The Cameras Turn Off, and 'Bachelor's' Hometown Girl Opens Up

By Amy Argetsinger and Roxanne Roberts
Monday, November 12, 2007

Why did local gal Bettina Bell risk heartbreak and humiliation on "The Bachelor"? In part because the '98 Wilson High grad was childhood pals with Tessa Horst, the Georgetown Day alum who won the heart of last season's "Bachelor," Andy Baldwin, on the reality dating series.

"I don't know if I would have done it if it weren't for her," Bell, 27, now a real estate agent in Hermosa Beach, Calif., told us.

The tall, cool blonde was among the final three women competing for a proposal from Texan Brad Womack (he started with 25) until he eliminated her last week; her exit was one of the most dignified ever on a show relished for its weepy hysterics. ("What I was feeling was so good," she told Womack, but ". . . you aren't right for me and obviously vice versa.")

Seems that -- brace yourself -- there's not a lot of reality in reality TV. "You see us on a date, but we have five producers standing around," nudging them on what to talk about, Bell told us. The intimacy-on-camera? As yucky as you'd expect. "The producers say, 'If you give us a kiss on camera, then we'll leave.' " (Though sometimes "you get lost in the moment.")

And now Bell wonders how real the emotions were. On air, she claimed to be "completely falling in love." But she told us "it was more of a crush, magnified by the fact that there are 24 other women who are digging the guy you dig. So it's blown out of proportion. . . . You're in this dreamland, and all of a sudden you come to reality again." Indeed, few "Bachelor" couples endure: Horst and Baldwin's televised engagement is currently on hold.

Bell's only regret: bringing a TV crew into her parents' home, where her skeptical dad (Georgetown architect Robert Bell) was cast as a killjoy. But the gig got her name out to a lot of folks looking to buy in Hermosa Beach. "Business has never been busier," she says.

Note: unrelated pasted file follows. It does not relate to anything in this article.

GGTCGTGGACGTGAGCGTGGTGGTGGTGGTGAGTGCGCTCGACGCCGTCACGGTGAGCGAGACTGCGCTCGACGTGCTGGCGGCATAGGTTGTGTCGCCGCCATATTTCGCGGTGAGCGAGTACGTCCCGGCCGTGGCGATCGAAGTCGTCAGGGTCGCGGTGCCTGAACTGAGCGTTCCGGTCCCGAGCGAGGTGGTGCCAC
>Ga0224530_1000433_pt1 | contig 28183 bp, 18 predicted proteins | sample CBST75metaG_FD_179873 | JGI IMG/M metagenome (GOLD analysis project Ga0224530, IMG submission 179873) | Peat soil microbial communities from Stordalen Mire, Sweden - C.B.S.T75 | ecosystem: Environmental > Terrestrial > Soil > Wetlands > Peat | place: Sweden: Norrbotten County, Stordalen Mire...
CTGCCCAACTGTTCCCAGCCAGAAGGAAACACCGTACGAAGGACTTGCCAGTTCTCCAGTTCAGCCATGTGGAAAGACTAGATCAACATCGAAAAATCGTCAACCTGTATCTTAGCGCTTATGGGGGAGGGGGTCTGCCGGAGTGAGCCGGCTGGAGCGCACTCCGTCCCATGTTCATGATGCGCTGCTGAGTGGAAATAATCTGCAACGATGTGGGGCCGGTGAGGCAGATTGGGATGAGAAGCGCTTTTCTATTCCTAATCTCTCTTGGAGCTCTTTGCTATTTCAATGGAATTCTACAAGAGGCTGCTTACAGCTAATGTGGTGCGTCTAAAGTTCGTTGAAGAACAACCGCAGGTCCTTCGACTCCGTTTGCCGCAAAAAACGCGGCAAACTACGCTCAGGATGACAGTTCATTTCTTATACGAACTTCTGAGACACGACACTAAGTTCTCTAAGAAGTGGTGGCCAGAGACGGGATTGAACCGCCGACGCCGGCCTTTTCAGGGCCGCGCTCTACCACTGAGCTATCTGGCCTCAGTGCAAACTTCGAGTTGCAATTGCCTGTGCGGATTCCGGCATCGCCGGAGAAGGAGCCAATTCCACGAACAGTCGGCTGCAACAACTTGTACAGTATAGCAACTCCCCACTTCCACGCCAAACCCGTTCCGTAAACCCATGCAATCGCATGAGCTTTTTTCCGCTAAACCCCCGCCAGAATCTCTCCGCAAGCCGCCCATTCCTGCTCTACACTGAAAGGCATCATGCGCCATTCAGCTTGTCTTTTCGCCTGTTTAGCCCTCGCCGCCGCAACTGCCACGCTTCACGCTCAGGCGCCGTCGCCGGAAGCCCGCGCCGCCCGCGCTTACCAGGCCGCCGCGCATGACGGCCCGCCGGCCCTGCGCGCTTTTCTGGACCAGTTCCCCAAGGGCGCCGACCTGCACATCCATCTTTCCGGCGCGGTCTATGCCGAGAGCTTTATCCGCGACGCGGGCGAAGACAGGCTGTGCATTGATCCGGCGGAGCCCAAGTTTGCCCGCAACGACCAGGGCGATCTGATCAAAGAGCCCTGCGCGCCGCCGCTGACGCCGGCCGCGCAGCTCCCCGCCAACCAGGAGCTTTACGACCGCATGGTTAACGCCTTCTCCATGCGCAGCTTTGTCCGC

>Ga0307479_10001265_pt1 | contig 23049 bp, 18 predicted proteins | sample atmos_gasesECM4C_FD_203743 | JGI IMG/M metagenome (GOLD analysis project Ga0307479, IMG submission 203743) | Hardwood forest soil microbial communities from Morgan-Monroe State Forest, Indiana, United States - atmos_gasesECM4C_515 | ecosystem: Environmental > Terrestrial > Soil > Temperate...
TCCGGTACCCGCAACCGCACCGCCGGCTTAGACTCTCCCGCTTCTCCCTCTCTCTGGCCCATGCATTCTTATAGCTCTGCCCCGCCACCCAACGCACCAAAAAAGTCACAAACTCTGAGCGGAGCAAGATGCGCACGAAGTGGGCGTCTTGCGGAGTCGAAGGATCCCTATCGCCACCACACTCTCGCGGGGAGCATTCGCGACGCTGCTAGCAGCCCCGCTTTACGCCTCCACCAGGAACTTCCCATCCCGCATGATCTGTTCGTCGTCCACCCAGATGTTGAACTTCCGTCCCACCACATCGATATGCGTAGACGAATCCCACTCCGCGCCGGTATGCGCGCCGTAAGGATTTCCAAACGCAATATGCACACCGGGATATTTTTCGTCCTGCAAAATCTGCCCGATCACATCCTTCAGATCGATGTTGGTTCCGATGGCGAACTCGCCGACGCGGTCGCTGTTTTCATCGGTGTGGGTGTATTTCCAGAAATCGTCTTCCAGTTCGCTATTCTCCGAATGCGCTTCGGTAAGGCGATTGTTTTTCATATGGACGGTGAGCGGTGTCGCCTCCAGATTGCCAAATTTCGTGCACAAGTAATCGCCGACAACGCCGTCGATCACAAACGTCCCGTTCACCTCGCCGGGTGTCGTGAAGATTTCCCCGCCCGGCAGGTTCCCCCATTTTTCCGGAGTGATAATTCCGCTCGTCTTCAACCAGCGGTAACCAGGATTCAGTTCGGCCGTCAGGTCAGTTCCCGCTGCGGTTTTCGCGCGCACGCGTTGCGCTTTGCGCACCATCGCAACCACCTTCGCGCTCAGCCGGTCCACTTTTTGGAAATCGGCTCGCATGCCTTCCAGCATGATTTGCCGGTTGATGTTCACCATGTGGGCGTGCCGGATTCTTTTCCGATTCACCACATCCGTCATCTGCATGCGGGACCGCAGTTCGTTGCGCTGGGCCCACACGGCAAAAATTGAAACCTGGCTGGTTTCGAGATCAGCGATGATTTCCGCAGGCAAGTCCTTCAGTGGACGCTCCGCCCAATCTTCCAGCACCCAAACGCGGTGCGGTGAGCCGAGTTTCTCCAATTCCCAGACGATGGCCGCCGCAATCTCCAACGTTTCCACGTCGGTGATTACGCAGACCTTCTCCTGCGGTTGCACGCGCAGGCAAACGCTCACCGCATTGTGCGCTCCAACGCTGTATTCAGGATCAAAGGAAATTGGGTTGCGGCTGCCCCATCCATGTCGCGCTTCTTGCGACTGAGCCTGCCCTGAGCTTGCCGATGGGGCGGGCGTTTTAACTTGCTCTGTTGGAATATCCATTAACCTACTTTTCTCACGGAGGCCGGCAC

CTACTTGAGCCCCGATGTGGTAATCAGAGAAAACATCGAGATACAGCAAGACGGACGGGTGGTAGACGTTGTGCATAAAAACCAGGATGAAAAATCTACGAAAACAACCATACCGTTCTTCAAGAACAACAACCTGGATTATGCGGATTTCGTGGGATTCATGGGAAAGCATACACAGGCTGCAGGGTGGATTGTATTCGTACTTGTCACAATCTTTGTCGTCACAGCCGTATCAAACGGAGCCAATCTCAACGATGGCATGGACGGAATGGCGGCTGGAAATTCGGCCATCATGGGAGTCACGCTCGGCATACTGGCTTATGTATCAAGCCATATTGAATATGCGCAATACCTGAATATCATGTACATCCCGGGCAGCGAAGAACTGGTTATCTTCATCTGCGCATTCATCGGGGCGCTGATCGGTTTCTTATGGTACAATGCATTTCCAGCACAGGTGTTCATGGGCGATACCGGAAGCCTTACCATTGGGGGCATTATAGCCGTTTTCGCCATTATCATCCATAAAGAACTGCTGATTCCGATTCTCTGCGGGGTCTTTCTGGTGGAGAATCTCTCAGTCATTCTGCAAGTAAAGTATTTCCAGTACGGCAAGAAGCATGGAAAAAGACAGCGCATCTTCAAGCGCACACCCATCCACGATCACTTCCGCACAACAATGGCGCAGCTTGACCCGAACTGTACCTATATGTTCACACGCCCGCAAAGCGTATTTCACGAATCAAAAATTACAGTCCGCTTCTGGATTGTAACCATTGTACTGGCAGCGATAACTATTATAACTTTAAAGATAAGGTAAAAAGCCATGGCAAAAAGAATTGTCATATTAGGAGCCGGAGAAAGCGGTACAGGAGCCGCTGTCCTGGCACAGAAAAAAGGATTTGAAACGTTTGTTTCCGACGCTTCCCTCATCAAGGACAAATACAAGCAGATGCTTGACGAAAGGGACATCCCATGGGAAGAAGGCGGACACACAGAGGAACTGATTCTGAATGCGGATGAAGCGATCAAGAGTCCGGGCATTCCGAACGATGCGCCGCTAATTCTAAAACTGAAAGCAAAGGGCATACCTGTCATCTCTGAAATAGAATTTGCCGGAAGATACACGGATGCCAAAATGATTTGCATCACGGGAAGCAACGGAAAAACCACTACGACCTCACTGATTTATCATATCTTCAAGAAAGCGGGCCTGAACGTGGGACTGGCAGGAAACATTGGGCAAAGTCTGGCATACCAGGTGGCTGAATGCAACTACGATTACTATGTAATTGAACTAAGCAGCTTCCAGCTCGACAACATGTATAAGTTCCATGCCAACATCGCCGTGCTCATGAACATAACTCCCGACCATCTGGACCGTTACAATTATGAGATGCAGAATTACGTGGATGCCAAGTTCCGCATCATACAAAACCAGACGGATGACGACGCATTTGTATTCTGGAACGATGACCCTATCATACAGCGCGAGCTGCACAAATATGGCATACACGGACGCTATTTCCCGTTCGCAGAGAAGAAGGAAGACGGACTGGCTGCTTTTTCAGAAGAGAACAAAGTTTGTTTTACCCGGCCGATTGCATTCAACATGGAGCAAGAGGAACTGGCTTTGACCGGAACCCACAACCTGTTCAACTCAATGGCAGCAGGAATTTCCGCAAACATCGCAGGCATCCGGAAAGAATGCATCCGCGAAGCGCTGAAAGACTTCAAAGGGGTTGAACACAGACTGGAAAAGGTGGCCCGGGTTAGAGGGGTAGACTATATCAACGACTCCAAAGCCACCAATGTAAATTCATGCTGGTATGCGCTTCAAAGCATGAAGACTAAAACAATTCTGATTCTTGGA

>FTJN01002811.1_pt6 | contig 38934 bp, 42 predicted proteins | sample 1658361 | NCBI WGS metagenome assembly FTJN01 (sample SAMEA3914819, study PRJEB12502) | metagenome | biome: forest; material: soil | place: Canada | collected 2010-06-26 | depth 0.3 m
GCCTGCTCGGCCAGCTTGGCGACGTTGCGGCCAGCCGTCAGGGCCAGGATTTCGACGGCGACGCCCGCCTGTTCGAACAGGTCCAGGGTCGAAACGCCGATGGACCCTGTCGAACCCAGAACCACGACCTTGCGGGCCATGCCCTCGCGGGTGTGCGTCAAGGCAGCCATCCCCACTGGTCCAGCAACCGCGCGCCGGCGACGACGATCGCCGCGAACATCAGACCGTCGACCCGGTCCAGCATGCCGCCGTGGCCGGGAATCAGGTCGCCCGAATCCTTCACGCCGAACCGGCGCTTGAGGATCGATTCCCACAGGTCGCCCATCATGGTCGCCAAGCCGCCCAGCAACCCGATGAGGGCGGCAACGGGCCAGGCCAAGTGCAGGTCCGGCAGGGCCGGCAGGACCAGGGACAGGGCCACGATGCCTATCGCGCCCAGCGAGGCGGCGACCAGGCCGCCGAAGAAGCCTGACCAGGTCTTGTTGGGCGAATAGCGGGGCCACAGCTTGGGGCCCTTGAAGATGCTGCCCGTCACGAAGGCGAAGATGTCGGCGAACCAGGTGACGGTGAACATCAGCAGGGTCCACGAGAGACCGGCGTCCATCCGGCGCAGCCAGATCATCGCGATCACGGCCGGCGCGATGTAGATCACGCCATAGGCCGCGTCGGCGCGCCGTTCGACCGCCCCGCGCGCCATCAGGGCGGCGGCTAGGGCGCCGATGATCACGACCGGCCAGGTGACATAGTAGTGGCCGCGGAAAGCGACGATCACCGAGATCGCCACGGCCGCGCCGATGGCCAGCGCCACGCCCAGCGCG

At Anti-Abuse Gala, a One-Two Punch of Star Power

A buzz went through the room when the band took the stage Thursday night at the Foggy Bottom Ritz-Carlton. "Is that really . . . ?" "I told you! It's Lenny Kravitz!"

The Grammy-winning retro-rocker was the surprise after-party entertainer at Knock Out Abuse, the annual girls'-night gala that raised $650K for anti-domestic-violence causes. Whoa, how much did that add to overhead? Nothing, it seems: Sources tell us chairwoman Debra Lee persuaded Kravitz to do the gig gratis. (The BET prez planned to pay for Kravitz's private jet to L.A. out of her own pocket, but then the flight-phobic star got booked in New Orleans and took his tour bus instead.)

Also on hand to delight the ladies: Isaiah Washington, who jetted in on his own dime from the "Bionic Woman" set, eager to talk up his Gondobay Manga Foundation, which aids his ancestral homeland of Sierra Leone. He posed for a zillion photos with "Grey's Anatomy" groupies. ("I miss his character so much!" one young woman moaned.)

Not everyone approached as a fan: Saks publicist Andrew Blecher sidled up to the actor for a photo, then snarked: "Can you introduce me to T.R.?" ( T.R. Knight, the co-star Washington allegedly tagged with a gay slur, leading to Washington's ouster from the show.) Ouch! But Washington flashed a broad, wicked grin and replied: "I knew that was coming from you!" Then he joked back: "Sorry, he's not into short men." Zing! Meow! The kindred smart-alecks posed for another photo -- hugging.


One in an occasional series of dispatches from parties you should have crashed.

Occasion: Friday's black-tie gala for Washington National Cathedral's 100th birthday.

Setting: The soaring nave of the Gothic-style cathedral, pews replaced by sumptuous tables, giant plasma screens, a light show.

Is that allowed?: "Having a formal dinner [here] has caused a few raised eyebrows," Dean Samuel Lloyd told the 1,000 guests. "There's a touch of scandal in the evening."

Cost: $1,000 a person.

VIPs: Colin Powell, Bob Schieffer, John Grisham, Joe Allbritton, Catherine Reynolds, Patrick Leahy.

Menu: Heavenly -- pumpkin soup, pork tenderloin, corn pudding, a dark chocolate marquise.

Bar: Open!

Entertainment: Aaron Neville (black jacket, jeans, gold cross earring) singing "Bridge Over Troubled Water" and "I Saw the Light" with gospel choir Patrick Lundy and the Ministers of Music.

Benediction: "Wow! This is what Heaven is going to be like," said honoree Desmond Tutu.

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